Low Back Injuries: A Case Study

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Low back injuries are very common in settings where frequent lifting occurs. Lifters experience small continual mechanical and neuromuscular perturbations because moving a load provides a constant disturbance to the lifter's balance and equilibrium (Gra-ham etal.,2011a; Oddsson etal.,1999).
When you lift a weight in wrong posture, it produces the effects of compressive stress, shear stress, and bending moment on the intervertebral disc, mostly between the fourth and fifth lumbar vertebrae.
But Most of the stress when lifting and bending is absorbed by the lower back. To take some pressure away from the spine, your abdominal and back muscles contract to give added support.
For example, when you lift a load, your abdomen and back muscles help
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The neck (cervical) and low back (lumbar) regions have a slight concave curve, and the thoracic and sacral regions have a gentle convex curve. The curves work like a coiled spring to absorb shock, maintain balance, and allow range of motion throughout the spinal column.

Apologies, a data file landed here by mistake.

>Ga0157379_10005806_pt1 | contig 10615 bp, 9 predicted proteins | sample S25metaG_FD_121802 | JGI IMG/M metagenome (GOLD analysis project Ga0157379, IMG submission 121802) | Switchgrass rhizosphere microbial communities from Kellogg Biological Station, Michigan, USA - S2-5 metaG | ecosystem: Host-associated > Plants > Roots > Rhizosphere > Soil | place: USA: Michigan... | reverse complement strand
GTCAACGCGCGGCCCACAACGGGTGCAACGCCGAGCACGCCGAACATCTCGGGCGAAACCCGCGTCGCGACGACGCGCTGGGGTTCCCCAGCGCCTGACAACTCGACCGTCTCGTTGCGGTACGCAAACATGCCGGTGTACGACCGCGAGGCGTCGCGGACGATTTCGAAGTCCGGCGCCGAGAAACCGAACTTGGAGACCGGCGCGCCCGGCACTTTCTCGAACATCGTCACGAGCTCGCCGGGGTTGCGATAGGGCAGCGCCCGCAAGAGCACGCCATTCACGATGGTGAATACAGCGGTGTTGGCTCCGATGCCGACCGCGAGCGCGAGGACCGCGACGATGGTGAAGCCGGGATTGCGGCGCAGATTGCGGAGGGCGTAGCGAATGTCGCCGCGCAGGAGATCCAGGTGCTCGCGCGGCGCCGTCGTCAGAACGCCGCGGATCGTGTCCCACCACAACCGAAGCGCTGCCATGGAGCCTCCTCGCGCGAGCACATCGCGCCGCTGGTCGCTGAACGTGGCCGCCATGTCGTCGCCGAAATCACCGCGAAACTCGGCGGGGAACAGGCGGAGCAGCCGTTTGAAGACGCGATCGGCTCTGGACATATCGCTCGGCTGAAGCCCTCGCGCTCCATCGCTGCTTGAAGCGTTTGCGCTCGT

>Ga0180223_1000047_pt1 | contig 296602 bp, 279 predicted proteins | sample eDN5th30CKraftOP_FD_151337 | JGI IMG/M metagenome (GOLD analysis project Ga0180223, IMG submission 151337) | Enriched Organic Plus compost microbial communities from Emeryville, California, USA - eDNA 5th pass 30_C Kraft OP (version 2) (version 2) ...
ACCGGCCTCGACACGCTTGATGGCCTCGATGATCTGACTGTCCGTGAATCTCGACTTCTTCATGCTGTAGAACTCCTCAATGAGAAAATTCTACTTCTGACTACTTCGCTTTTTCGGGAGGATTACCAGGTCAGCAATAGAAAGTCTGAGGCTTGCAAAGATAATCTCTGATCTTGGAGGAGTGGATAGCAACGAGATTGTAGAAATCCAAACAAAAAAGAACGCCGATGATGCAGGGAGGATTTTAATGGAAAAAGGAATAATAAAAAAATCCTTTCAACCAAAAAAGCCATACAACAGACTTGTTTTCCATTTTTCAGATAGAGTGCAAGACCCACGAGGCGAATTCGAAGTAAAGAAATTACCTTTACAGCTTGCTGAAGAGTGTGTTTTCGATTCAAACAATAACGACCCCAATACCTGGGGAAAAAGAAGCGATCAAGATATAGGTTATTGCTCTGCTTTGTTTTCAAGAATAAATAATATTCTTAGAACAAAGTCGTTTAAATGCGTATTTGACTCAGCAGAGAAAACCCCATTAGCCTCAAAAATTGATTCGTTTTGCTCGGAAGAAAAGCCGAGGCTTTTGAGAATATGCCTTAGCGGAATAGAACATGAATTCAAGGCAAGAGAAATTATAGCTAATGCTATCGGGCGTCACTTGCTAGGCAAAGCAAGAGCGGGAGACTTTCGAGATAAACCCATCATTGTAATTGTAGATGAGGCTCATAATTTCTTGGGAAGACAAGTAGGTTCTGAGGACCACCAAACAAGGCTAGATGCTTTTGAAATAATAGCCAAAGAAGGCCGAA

The muscles and correct posture maintain the natural spinal curves. Good posture involves training your body to stand, walk, sit, and lie so that the least amount of strain is placed on the spine during movement or weight-bearing activities.
The two main muscle groups that affect the spine are extensors and flexors. The extensor muscles enable us to stand up and lift objects. The flexor muscles include the abdominal muscles. These muscles enable us to flex, or bend forward, and are important in lifting and controlling the arch in the lower back. The back muscles stabilize your spine. Something as common as poor muscle tone or a large belly can pull your entire body out of alignment. Misalignment puts incredible strain on the spine
The main function of the lumbar spine is to bear the weight of the body. The five lumbar vertebrae are numbered L1 to L5. These vertebrae are much larger in size to absorb the stress of lifting and carrying heavy
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For example, high levels of lumbar flexion have been associated with increased ligamentous and lumbar disc loading, and elevated anterior shear forces (Adams and Dolan 1996, Arjmand et al 2011, McGill 1997, Potvin et al 1991). The lumbar posture adopted during lifting and lowering also influences the morphology, geometry and muscle activation levels of the erector spinae. A change in lumbar curvature can alter fascicle obliquity, lever arm distance, and the length-tension relationships of the erector spinae (McGill et al 2000, Raschke and Chaffin 1996, Singh et al 2011, Tveit et al 1994). These factors influence the ability of erector spinae to resist moments and exert forces (McGill et al 2000, Tveit et al

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